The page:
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A Voyage to Virginia in 1609

Two Narratives: Strachey's "True Reportory" and Jourdain's Discovery of the Bermudas

William Strachey and Silvester Jourdain. Edited by Louis B. Wright. Foreword by Alden T. Vaughan

Publication Year: 2013

To celebrate its fiftieth anniversary, the University of Virginia Press reissues its first-ever publication. The volume’s two accounts of the 1609 wreck of a Jamestown-bound ship offer a gripping sea adventure from the earliest days of American colonization, but the dramatic events’ even greater claim to fame is for serving as the inspiration for William Shakespeare’s last major work, The Tempest.

William Strachey was one of six hundred passengers sailing to Jamestown as part of the largest expedition yet to Virginia. A mere week from their destination, the fleet’s flagship, Sea Venture, met a tropical storm and wrecked on one of the islands of Bermuda. Strachey’s story might have ended there, but the castaways survived on the tropical island for eleven months and—in an act of almost incomprehensible resourcefulness—used local cedarwood, along with the wreckage of their own ship, to construct two seaworthy boats and continue successfully on their voyage.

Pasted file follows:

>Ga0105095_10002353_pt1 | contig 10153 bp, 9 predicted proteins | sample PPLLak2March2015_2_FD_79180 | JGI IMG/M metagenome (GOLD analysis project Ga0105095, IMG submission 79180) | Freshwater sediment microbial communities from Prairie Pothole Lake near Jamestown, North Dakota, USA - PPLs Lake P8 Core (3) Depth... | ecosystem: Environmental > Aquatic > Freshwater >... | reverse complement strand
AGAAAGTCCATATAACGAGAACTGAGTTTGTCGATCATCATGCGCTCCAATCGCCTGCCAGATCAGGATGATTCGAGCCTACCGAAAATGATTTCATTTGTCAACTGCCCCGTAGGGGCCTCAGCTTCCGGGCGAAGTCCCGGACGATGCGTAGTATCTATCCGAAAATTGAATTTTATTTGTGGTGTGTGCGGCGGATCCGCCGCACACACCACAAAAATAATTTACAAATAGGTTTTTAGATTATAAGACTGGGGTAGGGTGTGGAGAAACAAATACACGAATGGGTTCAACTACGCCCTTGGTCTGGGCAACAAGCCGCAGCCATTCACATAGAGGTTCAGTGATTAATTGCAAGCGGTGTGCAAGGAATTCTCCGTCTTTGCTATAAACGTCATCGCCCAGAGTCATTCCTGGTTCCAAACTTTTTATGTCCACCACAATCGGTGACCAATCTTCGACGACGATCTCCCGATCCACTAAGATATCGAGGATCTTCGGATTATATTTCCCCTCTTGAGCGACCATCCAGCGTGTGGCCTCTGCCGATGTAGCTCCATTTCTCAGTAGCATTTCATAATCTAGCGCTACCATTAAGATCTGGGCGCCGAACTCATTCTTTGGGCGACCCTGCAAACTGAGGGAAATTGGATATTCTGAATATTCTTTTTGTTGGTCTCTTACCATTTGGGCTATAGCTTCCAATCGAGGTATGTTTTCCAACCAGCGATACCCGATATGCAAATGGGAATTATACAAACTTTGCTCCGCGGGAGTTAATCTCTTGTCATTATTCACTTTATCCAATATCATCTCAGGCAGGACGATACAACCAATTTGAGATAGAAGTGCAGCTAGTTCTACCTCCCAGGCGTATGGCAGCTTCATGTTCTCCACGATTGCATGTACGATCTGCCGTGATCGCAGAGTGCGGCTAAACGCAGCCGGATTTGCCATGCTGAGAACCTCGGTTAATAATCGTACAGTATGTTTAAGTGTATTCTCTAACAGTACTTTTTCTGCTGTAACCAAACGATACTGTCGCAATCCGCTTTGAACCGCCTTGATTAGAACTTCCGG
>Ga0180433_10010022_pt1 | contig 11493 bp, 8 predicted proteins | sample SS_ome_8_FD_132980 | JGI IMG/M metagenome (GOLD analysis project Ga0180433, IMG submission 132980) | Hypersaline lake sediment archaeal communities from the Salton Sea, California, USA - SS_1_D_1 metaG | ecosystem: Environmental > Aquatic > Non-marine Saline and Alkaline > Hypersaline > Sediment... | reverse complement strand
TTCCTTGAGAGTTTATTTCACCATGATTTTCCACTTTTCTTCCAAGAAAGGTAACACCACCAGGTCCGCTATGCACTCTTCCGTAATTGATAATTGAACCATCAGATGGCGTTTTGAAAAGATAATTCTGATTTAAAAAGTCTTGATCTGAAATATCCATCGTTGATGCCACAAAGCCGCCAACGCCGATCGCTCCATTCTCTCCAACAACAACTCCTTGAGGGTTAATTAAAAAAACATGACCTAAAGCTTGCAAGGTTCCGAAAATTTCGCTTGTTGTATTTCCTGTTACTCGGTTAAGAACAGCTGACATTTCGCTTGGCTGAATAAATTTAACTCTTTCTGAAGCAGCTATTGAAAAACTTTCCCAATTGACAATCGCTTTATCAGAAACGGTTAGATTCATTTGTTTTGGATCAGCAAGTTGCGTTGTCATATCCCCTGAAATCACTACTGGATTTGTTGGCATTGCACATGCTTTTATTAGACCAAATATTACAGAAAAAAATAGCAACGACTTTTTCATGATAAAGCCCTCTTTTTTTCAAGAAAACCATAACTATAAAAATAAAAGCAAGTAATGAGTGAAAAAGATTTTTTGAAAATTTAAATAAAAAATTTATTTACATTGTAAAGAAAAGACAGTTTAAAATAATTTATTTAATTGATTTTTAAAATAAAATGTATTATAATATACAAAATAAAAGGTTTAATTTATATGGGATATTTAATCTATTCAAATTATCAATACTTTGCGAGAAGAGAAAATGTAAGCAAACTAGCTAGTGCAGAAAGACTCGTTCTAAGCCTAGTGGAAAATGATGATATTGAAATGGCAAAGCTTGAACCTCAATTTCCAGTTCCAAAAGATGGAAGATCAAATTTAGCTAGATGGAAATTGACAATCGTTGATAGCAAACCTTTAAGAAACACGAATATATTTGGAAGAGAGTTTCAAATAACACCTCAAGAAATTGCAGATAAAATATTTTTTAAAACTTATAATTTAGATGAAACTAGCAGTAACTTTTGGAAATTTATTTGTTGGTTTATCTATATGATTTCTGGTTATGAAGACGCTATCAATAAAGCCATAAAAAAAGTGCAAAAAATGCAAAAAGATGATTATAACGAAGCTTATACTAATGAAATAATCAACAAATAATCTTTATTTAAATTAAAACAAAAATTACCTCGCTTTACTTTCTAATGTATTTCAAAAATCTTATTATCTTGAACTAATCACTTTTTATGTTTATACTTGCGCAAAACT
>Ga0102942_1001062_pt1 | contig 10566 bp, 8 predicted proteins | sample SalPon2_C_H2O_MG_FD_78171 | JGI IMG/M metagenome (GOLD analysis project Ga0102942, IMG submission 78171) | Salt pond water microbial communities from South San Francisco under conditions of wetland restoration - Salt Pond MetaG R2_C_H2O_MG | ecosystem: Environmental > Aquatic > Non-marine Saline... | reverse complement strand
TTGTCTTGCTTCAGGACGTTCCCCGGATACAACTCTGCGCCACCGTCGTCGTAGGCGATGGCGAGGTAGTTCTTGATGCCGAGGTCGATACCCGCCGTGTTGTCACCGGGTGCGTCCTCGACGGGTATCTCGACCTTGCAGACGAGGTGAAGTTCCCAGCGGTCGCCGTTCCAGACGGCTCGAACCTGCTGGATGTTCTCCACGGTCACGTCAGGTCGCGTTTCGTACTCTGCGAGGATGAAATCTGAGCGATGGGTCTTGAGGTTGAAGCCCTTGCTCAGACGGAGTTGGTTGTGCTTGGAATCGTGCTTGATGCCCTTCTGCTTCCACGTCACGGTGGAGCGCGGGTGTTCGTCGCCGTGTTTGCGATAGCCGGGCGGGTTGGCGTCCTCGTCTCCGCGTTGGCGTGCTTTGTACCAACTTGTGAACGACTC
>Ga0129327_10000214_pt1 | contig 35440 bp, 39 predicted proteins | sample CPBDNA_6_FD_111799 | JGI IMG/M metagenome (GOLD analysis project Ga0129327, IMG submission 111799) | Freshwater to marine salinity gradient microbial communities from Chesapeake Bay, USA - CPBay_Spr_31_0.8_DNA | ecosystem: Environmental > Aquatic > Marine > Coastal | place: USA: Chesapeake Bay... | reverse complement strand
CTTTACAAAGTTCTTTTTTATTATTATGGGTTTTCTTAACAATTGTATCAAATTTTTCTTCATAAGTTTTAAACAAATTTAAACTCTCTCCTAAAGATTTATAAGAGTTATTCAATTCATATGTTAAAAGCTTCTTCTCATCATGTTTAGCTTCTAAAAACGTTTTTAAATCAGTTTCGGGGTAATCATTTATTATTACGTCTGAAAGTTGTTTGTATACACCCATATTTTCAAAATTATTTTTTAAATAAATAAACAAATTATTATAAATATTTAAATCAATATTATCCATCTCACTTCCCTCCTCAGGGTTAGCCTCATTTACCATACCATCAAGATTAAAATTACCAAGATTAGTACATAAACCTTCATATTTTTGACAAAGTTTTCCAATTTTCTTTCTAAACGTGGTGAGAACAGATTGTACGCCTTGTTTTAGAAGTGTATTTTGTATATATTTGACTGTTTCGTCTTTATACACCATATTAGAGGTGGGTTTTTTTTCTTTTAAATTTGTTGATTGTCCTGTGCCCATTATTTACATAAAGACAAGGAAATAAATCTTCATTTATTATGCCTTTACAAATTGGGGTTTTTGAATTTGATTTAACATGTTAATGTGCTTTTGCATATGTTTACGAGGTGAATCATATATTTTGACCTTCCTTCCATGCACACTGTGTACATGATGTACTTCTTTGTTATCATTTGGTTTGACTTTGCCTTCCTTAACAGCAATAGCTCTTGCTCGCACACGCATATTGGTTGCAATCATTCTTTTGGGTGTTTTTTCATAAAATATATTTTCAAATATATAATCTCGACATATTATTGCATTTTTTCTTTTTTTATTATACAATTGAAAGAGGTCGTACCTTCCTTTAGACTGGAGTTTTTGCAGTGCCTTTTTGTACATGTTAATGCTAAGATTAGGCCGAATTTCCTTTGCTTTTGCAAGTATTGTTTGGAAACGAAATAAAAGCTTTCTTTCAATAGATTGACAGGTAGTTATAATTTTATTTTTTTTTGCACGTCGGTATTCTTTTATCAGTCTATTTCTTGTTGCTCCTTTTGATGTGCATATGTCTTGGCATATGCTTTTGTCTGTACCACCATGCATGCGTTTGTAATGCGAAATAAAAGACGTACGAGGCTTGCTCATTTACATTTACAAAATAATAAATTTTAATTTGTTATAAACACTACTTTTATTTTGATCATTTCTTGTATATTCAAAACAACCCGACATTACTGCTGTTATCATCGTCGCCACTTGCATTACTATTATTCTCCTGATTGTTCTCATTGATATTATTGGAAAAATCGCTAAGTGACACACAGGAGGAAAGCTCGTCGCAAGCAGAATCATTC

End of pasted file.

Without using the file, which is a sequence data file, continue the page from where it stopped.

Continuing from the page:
Strachey’s frankness about his fellow travelers, mutinies on the island, and the wretched condition in which they finally found Jamestown kept his document from being officially published initially, but it circulated privately in London, where one of its early readers was William Shakespeare. The second narrative in this volume, by Strachey’s shipmate Silvester Jourdain, covers the same episode but includes many fascinating details that Strachey’s does not, including some that made their way into The Tempest.

Presented with modern spelling and punctuation, this great maritime drama and unforgettable firsthand look at the profound struggle to colonize America offers today’s reader the raw material that inspired Shakespeare’s masterpiece.

Published by: University of Virginia Press

Title Page, Copyright

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pp. 1-4


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pp. v-vi

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Foreword to the Second Edition

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pp. vii-xiv

This book's two narratives, both written in 1610 but the longer one not published until 1625, describe the Sea Venture's battering by a hurricane in the summer of 1609, its eventual crash near the Bermuda Islands, and the arrival in Virginia ten months later of nearly all the original passengers and crew. ...

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pp. xv-xvi

The two works reprinted here, inaugurating a projected series of contemporary narratives relating to the settlement of Virginia, have been much discussed as sources of Shakespeare's The Tempest. Both William Strachey and Silvester Jourdain were passengers on the ill-fated "Sea Venture," which wrecked in 1609 within sight of one of the Bermuda Islands ...